Electronic tax

U.S. trade official worried about Canada’s proposed digital services tax

WASHINGTON, Jan. 12 (Reuters) – U.S. Deputy Trade Representative Jayme White expressed Washington’s continued concern over Canada’s proposed digital services tax during talks on Wednesday with Canada’s Deputy Minister of Commerce. Commerce, David Morrison, said the USTR in a statement.

White spoke with Morrison ahead of the first meeting of trade deputies under the United States-Mexico-Canada (USMCA) trade agreement promulgated in 2020.

White also stressed the importance for Canada to fully meet its commitments to the USMCA, including its allocation of tariff rate quotas for dairy products and home shopping, the USTR said.

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Washington said in December it would consider “all options” under its trade agreements and national laws if Canada implements its proposed tax on companies providing digital services, but gave no details. . Read more

The United States in October withdrew its threat of tariffs against five European countries over their taxes on digital services as part of a deal to manage the transition to a new global tax regime for large, highly profitable companies like Google Alphabet Inc (GOOGL.O) and Facebook Inc (FB.O).

But he remains at odds with Canada on the issue.

Canada unveiled the proposed measure in April, saying it would stay in place until major countries come up with a coordinated approach to taxing large digital companies.

The Organization for Economic Co-operation and Development has since agreed on a common approach to ensure that these companies pay their share of taxes, but a treaty to enforce it has not yet been implemented.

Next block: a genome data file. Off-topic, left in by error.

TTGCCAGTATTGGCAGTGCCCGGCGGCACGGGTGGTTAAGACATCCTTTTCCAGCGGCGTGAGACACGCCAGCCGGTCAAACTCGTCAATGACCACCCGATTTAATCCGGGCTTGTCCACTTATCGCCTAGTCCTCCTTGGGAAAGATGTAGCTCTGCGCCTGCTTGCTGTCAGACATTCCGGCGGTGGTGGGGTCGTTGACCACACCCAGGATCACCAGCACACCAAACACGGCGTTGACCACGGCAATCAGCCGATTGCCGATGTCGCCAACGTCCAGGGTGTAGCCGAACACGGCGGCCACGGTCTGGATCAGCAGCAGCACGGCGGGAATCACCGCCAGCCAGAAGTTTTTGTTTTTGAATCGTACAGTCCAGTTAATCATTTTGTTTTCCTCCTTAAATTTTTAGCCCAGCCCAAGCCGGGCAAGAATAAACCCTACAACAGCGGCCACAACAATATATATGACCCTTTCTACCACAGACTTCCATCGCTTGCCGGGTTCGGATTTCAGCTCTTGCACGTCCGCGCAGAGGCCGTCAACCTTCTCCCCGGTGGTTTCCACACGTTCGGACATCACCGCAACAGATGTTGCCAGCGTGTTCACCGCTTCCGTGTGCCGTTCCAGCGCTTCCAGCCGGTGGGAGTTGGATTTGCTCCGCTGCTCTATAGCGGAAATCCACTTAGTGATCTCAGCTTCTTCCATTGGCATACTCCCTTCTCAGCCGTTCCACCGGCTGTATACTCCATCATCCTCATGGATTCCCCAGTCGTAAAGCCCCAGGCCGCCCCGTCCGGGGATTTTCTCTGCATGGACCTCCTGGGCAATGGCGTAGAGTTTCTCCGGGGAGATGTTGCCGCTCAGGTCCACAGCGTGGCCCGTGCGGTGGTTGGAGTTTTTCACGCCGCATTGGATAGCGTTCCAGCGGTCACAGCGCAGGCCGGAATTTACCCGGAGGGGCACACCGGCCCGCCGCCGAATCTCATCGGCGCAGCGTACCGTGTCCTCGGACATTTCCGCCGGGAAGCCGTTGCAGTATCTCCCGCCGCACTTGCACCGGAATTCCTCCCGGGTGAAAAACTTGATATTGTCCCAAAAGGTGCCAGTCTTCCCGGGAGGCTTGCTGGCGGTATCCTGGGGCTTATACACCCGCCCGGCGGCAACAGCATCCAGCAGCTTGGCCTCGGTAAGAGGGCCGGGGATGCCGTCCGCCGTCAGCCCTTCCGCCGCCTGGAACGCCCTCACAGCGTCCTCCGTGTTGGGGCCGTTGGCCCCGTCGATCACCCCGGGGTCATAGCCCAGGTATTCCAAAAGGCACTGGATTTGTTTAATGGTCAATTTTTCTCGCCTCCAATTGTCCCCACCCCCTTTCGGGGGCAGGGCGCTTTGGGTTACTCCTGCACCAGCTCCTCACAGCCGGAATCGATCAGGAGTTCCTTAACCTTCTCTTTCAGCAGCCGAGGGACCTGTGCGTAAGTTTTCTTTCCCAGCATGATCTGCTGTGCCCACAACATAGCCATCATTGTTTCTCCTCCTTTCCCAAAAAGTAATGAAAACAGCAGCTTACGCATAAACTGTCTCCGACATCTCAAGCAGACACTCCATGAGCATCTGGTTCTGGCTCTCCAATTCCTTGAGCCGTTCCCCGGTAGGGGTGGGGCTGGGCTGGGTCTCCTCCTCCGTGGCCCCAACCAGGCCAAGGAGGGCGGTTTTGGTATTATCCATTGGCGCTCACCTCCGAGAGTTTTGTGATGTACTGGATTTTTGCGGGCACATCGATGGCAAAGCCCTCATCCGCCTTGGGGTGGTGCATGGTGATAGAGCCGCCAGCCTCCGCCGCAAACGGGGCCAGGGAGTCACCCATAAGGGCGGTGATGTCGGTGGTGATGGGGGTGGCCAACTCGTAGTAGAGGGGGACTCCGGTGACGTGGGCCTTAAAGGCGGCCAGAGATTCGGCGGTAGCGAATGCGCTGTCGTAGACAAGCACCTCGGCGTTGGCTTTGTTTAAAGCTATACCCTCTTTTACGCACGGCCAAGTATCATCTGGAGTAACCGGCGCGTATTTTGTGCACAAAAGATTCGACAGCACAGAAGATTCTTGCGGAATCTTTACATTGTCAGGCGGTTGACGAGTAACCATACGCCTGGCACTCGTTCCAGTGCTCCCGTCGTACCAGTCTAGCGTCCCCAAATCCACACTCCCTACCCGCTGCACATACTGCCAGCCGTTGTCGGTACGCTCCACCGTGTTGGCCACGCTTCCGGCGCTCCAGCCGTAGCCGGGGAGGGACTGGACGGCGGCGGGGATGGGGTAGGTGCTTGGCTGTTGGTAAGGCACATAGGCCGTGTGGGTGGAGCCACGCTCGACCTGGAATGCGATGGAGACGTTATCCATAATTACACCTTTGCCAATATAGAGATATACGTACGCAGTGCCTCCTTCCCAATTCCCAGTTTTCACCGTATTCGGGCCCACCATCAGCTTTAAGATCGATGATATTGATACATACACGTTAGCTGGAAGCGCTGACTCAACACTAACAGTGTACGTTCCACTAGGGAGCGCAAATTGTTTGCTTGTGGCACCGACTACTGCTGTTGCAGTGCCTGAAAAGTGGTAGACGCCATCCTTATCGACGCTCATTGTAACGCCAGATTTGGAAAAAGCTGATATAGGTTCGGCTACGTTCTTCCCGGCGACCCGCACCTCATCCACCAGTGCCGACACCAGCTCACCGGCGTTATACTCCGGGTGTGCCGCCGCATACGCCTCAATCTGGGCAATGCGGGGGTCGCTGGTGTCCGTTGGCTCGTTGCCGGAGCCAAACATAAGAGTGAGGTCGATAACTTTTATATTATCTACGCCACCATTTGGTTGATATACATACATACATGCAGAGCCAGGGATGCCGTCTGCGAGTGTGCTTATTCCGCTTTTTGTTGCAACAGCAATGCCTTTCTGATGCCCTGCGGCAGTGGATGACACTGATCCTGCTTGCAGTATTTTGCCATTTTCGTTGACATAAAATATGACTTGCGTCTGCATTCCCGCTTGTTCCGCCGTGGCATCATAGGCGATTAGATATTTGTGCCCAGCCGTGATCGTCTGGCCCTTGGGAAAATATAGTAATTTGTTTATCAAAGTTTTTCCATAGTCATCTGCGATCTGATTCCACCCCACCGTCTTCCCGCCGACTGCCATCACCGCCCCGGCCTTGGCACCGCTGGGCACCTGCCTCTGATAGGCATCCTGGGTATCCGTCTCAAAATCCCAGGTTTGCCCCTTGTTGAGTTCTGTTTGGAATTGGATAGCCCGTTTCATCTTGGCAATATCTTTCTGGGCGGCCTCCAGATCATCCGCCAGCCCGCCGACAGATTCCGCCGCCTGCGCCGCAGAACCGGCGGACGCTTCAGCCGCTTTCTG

The USTR said White and Morrison had agreed to stay in touch on the various issues, including bilateral steel trade, but there were no signs of progress on the digital tax dispute.

Senate Finance Committee leaders on Wednesday urged chief trade negotiator Katherine Tai to pressure Mexico and Canada to meet their commitments under a new trade pact in areas ranging from from potatoes to telecommunications.

Democratic Committee Chairman Ron Wyden and leading Republican on the panel Mike Crapo said it was best to resolve disputes through negotiation, but the USTR “must be prepared to use the powerful enforcement tools. and innovative “included in the UMSCA trade agreement.

On the issue of digital trade, senators said Canada’s efforts to pass a tax that discriminates against US businesses could “set a troubling precedent that could undermine years of work by OECD negotiators.”

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Reporting by Andrea Shalal; Editing by Leslie Adler, Richard Chang and David Gregorio

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